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Gold market sees inflows into ETF for first time in four months - WGC

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(Kitco News) - U.S. inflation hitting its highest level in 31 years drove investors, looking for an inflation hedge, into the gold market last month. However, the momentum didn't last as prices have been unable to hold above $1,800, according to the latest data from the World Gold Council.

In its latest market report, the WGC said that global gold-backed exchange-traded products saw inflows totaling 13.6 tonnes in November. This was the first month of inflows the gold ETF market has seen since July.

"Both North American and European gold ETFs contributed to November's inflows, a reversal from the headwinds faced by larger funds in these regions for much of this year," analysts said in the report.

However, despite the rise in ETF demand last month, the WGC described gold's price action as neutral, rising 2% in the month.

"Gold remains more than 4% lower on the year as a sustained rally in prices failed to materialize given monetary headwinds and consistent dollar strength, particularly since June," the analysts said in the report.

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"Gold ended the month 2% higher, as inflation expectations rose to their highest level since 2005 in the first half of November. Returns were ultimately offset, as a crash in oil prices and rising concerns around the COVID Omicron variant led to U.S. dollar outperformance," added Adam Perlaky, senior analyst, at the WGC, in an emailed statement.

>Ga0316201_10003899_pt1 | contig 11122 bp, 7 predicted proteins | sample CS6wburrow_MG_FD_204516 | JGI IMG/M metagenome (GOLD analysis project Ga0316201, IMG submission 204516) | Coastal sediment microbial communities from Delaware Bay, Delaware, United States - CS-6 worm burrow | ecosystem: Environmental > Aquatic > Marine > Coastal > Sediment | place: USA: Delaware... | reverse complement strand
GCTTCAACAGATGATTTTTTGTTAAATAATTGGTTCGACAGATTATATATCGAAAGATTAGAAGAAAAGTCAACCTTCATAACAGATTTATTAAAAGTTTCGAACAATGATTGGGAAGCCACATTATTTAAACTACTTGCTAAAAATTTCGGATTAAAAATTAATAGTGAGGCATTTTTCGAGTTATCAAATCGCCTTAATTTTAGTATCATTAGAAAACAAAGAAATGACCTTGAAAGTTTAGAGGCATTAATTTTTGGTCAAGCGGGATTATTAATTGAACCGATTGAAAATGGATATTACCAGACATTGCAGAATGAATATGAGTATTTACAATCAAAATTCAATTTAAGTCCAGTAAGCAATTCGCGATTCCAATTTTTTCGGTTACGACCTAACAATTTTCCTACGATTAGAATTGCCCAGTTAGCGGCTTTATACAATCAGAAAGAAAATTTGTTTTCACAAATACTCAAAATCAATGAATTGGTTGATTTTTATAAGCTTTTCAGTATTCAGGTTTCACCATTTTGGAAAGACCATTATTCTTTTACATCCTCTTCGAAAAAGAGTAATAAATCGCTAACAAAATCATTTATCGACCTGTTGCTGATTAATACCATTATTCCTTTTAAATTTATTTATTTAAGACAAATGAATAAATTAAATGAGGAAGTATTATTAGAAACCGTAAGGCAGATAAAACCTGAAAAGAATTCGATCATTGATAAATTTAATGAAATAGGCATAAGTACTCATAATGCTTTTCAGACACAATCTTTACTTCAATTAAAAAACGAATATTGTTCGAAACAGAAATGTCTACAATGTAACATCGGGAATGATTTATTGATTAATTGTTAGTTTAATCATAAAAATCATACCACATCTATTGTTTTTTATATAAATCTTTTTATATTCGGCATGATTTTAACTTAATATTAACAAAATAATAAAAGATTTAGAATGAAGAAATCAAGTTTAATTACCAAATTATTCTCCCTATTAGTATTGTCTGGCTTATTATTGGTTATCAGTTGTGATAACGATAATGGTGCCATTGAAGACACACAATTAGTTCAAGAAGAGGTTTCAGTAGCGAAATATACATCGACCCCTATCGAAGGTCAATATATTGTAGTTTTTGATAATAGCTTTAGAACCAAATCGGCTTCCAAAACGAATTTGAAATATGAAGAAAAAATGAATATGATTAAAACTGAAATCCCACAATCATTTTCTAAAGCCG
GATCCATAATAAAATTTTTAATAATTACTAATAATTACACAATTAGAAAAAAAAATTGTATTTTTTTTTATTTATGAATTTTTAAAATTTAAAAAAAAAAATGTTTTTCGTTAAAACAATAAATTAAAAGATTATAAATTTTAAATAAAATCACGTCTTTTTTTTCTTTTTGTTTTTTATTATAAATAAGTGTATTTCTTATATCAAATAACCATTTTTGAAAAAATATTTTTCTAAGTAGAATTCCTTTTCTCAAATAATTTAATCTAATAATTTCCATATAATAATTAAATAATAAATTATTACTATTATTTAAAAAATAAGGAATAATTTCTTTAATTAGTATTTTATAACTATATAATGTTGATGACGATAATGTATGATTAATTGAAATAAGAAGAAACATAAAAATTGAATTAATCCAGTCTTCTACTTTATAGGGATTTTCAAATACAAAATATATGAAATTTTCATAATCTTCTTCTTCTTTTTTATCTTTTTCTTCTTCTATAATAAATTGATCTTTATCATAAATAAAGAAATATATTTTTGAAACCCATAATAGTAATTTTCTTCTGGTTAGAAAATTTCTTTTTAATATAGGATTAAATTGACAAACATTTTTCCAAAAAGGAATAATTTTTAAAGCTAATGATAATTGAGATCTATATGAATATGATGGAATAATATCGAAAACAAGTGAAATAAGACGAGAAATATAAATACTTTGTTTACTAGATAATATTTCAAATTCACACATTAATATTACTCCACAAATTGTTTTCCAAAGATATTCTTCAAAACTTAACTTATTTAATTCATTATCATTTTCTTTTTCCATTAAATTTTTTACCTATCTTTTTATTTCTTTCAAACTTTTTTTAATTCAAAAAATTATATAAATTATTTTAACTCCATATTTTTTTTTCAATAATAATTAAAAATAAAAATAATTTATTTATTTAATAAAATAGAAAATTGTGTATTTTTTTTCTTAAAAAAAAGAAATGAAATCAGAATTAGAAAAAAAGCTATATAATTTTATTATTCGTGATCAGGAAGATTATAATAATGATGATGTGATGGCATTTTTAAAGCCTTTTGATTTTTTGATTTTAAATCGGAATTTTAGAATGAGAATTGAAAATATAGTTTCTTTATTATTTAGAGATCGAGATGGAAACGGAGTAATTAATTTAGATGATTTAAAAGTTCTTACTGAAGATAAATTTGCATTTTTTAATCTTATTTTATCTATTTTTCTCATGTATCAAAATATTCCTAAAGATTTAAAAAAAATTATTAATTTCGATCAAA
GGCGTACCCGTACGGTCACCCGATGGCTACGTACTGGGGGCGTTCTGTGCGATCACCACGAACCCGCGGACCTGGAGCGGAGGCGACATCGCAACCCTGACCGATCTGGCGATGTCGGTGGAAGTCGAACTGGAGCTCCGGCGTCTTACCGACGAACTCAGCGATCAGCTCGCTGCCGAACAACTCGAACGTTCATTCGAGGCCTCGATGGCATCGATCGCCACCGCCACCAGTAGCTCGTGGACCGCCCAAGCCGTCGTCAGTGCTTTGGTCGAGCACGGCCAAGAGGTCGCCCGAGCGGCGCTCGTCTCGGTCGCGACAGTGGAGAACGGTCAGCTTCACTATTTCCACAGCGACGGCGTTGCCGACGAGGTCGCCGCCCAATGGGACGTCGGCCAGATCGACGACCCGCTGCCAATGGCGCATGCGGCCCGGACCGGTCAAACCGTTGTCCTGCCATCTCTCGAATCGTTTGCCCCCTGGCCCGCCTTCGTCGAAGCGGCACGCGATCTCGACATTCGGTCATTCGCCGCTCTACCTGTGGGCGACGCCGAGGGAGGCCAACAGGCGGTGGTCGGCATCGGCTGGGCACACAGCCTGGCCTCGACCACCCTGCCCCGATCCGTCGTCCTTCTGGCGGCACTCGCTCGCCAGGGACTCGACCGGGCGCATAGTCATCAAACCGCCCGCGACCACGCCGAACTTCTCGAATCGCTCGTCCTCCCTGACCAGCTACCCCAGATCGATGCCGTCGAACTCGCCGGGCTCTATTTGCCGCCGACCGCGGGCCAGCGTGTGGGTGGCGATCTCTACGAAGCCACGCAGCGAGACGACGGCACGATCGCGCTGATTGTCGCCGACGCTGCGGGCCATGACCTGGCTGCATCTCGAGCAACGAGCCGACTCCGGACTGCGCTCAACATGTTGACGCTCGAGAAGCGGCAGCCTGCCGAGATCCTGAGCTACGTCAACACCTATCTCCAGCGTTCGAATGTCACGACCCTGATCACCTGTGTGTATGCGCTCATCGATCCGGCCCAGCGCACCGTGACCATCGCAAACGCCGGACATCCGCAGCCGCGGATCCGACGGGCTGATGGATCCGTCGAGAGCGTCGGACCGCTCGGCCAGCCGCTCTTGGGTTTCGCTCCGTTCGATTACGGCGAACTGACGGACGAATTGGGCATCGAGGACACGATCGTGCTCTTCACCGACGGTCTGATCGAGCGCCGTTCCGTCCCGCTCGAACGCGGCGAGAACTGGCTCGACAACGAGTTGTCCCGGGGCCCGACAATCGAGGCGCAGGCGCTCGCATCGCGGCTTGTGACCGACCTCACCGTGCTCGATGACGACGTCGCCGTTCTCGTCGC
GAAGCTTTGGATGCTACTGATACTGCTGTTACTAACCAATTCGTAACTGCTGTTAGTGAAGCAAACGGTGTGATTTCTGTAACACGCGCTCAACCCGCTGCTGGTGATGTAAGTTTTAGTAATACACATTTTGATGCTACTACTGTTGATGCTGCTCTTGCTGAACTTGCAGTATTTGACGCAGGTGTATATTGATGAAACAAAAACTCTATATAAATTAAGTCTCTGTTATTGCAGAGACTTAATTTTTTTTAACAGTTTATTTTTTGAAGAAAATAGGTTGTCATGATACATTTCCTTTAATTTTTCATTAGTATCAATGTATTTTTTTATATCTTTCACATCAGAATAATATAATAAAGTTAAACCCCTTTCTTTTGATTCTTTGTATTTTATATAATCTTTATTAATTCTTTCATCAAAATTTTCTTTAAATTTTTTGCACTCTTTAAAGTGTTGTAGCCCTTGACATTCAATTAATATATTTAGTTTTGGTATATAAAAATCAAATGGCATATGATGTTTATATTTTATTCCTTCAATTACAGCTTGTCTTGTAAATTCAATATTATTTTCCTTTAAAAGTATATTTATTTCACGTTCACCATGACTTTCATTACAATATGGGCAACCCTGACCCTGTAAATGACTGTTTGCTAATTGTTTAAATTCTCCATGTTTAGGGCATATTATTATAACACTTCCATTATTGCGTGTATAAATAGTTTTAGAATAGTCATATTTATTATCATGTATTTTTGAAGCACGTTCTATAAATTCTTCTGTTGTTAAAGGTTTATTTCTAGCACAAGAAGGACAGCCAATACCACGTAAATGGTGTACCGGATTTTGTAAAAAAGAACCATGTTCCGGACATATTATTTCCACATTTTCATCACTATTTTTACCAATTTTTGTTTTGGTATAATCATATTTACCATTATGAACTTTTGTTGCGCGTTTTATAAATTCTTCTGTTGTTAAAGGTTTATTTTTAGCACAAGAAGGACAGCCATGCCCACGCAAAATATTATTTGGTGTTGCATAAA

The WGC noted that while rising inflation is supportive for the gold market, the prices pressures are being met with hawkish comments from the Federal Reserve.

Looking at a regional breakdown of ETF flows in the gold market. The report said North American-listed funds saw their holdings increase by 12.1 tonnes last month. Meanwhile, European-listed funds saw inflows of 5.6 tonnes. Asian ETFs saw outflows of 5 tonnes.

"Year-to-date, gold ETFs have seen global outflows of US$8.8bn (-167t) as large North American and some European funds have lost assets in line with fluctuating gold prices," the analysts said.

Looking forward, the WGC said that inflation and U.S. interest rates will remain the two dominant drivers for precious metal.

"We believe that many of the factors which have driven gold this year will remain important in 2022: the pace and direction of inflation and rates, COVID, and the resilience of global economic growth. Uncertainty will likely continue to provide a level of support for gold investment as a hedge," WGC analysts said.

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